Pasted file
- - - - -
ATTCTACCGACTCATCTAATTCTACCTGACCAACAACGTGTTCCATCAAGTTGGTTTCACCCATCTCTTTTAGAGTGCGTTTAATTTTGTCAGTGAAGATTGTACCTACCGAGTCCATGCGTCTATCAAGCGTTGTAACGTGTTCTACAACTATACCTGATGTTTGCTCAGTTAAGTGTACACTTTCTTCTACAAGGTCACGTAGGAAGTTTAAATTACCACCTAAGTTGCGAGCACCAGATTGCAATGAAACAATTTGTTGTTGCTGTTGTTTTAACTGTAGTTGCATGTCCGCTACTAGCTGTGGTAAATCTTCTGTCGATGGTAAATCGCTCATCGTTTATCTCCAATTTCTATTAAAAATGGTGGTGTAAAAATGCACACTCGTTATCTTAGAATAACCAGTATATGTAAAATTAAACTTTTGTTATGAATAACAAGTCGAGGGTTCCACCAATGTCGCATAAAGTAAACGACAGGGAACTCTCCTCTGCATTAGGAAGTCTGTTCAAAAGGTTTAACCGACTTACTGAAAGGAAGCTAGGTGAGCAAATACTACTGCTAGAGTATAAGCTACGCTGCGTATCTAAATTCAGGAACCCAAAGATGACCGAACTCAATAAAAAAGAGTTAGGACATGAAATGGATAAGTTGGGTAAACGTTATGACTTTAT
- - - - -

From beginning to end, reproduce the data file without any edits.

ATTCTACCGACTCATCTAATTCTACCTGACCAACAACGTGTTCCATCAAGTTGGTTTCACCCATCTCTTTTAGAGTGCGTTTAATTTTGTCAGTGAAGATTGTACCTACCGAGTCCATGCGTCTATCAAGCGTTGTAACGTGTTCTACAACTATACCTGATGTTTGCTCAGTTAAGTGTACACTTTCTTCTACAAGGTCACGTAGGAAGTTTAAATTACCACCTAAGTTGCGAGCACCAGATTGCAATGAAACAATTTGTTGTTGCTGTTGTTTTAACTGTAGTTGCATGTCCGCTACTAGCTGTGGTAAATCTTCTGTCGATGGTAAATCGCTCATCGTTTATCTCCAATTTCTATTAAAAATGGTGGTGTAAAAATGCACACTCGTTATCTTAGAATAACCAGTATATGTAAAATTAAACTTTTGTTATGAATAACAAGTCGAGGGTTCCACCAATGTCGCATAAAGTAAACGACAGGGAACTCTCCTCTGCATTAGGAAGTCTGTTCAAAAGGTTTAACCGACTTACTGAAAGGAAGCTAGGTGAGCAAATACTACTGCTAGAGTATAAGCTACGCTGCGTATCTAAATTCAGGAACCCAAAGATGACCGAACTCAATAAAAAAGAGTTAGGACATGAAATGGATAAGTTGGGTAAACGTTATGACTTTAT